Arthur Brown, Jr. was an American architect, based in San Francisco. He graduated from the University of California, Berkeley in 1896, where he and his future partner, John Bakewell, Jr, were protégés of famed Bay Area architect Bernard Maybeck. He went to Paris and graduated from the Ecole des Beaux Arts in 1901, before returning to San Francisco to establish his practice with Bakewell.
The firm designed the rotunda for the City of Paris department store in San Francisco and the city hall for Berkeley, California, across the Bay before entering the competition for San Francisco City Hall for which he is best known. Brown also built the city's War Memorial Opera House, the Veterans Building, the Pacific Gas and Electric main office at Market and Beale, the San Francisco Art Institute, Temple Emanu-el, Pasadena City Hall, the Santa Fe depot in San Diego, the Horticulture Building at the 1915 Panama-Pacific International Exposition, and many buildings at Stanford University. Most of his later San Francisco works employed a stripped-down, abstracted classicism, as the poured-concrete Art Moderne Coit Tower. Brown's Coit Tower was the site of some of the first public works murals executed under the Public Works Administration, later known as the WPA.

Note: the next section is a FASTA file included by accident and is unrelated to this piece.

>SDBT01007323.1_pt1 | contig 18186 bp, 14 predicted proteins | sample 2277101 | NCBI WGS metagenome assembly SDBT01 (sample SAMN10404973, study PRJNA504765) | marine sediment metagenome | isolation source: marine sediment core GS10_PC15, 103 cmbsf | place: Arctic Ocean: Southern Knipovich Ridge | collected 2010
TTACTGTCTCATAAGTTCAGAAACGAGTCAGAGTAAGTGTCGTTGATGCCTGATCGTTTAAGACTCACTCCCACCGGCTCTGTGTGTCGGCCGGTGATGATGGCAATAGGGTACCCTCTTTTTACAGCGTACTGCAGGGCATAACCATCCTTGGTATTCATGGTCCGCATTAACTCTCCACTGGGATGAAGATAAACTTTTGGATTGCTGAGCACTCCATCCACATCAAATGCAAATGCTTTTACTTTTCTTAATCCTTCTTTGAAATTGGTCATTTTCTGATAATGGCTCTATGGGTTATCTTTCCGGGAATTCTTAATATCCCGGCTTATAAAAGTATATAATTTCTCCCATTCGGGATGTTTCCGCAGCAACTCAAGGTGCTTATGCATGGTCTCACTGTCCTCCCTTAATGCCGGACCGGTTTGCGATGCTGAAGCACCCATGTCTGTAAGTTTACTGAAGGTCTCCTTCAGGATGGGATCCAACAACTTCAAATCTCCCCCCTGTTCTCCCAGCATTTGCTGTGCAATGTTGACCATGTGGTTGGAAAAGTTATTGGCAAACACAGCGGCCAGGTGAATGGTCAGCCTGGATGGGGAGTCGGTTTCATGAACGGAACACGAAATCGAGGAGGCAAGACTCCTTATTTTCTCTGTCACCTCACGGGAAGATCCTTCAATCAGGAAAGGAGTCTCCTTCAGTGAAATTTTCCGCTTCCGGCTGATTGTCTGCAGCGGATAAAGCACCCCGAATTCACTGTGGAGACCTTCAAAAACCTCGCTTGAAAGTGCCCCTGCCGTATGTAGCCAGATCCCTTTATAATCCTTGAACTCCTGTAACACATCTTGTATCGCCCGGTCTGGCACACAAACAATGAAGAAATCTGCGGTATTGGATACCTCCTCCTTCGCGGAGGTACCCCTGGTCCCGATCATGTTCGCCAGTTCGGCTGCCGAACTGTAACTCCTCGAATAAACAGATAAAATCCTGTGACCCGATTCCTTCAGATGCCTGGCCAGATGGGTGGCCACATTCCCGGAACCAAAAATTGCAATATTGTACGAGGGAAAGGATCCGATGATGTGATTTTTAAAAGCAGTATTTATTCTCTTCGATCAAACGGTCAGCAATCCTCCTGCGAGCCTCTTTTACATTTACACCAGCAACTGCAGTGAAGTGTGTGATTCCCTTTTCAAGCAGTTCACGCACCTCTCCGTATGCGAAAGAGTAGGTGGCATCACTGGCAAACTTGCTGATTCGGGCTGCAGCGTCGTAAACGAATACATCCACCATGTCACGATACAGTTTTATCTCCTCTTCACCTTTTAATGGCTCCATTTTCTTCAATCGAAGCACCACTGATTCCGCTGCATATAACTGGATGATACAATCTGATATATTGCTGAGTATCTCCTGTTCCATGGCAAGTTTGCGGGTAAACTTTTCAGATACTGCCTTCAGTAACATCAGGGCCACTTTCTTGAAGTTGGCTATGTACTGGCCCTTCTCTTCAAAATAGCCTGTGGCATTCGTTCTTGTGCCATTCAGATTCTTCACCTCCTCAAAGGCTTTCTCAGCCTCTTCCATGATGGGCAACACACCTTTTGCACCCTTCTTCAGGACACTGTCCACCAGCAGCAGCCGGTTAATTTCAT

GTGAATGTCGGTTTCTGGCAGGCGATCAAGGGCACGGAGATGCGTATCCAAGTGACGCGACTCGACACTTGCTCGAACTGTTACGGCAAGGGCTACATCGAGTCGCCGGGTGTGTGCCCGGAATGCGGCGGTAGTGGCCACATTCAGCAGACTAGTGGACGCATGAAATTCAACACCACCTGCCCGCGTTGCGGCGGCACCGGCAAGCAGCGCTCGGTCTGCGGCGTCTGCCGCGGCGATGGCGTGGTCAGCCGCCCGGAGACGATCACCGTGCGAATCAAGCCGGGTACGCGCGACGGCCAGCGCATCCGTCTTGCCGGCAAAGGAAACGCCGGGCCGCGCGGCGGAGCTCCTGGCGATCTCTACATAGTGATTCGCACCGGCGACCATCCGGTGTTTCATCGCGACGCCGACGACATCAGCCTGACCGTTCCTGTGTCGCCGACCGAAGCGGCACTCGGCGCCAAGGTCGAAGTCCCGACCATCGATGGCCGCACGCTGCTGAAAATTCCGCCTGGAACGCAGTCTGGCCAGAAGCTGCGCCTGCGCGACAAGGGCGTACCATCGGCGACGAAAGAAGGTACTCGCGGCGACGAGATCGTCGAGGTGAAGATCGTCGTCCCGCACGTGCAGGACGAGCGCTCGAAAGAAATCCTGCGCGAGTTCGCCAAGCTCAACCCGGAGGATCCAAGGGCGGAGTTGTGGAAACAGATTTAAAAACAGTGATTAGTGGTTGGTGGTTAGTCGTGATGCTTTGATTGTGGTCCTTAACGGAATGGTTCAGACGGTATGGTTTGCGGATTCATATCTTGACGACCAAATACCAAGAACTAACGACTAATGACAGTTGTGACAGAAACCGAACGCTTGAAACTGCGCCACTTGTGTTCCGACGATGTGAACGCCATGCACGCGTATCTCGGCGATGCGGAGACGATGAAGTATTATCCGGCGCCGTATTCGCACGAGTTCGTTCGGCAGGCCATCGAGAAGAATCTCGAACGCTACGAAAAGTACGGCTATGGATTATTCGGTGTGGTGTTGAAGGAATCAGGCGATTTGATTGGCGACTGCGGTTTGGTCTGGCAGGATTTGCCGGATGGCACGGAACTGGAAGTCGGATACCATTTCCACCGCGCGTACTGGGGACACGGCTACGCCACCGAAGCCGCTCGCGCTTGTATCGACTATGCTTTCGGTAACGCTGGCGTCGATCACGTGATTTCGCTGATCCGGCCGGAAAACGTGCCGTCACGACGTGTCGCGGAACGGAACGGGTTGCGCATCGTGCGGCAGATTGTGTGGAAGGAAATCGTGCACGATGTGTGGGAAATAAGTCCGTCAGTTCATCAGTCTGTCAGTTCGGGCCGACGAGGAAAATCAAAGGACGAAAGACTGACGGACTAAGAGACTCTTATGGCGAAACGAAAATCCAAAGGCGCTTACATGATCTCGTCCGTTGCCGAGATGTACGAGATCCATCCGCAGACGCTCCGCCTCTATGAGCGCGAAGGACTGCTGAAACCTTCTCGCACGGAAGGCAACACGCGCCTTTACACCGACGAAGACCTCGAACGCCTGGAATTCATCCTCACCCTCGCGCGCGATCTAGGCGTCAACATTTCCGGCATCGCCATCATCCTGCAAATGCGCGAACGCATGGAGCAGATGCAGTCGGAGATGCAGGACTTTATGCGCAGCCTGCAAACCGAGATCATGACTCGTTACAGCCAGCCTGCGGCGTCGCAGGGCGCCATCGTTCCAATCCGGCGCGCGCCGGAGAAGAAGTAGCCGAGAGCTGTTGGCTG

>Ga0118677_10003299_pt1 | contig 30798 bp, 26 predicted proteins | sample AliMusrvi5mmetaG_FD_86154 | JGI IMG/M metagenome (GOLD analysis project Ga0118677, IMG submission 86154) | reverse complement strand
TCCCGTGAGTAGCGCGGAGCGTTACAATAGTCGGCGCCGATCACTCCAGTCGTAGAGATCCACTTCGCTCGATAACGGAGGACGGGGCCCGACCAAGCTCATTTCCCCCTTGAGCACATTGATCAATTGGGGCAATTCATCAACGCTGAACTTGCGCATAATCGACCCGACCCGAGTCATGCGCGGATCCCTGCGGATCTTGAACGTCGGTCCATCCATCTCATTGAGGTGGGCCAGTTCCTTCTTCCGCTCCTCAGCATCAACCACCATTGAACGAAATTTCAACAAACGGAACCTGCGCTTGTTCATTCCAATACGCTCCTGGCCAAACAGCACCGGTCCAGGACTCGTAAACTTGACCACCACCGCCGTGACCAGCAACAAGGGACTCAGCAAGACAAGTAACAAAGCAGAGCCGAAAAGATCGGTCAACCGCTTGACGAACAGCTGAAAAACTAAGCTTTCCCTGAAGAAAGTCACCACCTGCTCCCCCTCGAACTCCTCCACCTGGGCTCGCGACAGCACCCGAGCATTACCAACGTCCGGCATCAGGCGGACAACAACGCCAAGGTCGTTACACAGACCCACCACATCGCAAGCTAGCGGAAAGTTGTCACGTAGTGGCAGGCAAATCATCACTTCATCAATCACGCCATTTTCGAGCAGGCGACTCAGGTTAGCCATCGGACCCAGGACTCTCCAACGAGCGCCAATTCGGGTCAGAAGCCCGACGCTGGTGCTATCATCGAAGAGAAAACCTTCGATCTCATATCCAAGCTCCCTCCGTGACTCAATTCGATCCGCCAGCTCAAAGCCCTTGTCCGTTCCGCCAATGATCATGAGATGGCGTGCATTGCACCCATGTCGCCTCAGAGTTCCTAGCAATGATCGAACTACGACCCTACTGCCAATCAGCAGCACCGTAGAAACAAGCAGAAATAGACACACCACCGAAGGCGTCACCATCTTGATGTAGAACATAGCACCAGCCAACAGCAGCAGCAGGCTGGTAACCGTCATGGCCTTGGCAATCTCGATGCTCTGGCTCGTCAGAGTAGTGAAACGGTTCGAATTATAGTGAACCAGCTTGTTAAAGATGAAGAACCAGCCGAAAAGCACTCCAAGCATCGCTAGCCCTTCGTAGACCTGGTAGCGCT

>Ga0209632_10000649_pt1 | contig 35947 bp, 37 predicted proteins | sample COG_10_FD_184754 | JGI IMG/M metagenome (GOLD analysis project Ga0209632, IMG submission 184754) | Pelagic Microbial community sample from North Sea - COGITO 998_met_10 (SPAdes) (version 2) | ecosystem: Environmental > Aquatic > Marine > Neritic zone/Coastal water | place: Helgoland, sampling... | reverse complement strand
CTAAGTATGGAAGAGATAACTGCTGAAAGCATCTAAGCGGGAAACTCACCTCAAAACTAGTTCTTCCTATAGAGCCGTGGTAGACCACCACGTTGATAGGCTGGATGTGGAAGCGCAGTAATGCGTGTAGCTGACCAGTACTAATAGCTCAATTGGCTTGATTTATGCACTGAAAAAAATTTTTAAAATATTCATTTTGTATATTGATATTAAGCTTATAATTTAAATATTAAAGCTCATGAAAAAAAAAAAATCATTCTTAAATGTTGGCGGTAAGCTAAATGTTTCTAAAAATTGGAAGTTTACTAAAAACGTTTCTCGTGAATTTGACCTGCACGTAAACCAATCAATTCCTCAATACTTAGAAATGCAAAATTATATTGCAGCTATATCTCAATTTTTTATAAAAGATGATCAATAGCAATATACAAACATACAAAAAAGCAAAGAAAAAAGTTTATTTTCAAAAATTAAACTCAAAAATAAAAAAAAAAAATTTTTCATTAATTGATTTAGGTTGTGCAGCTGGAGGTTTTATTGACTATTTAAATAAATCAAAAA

He died in 1957.
San Francisco City Hall
San Francisco Art Institute
Pasadena City Hall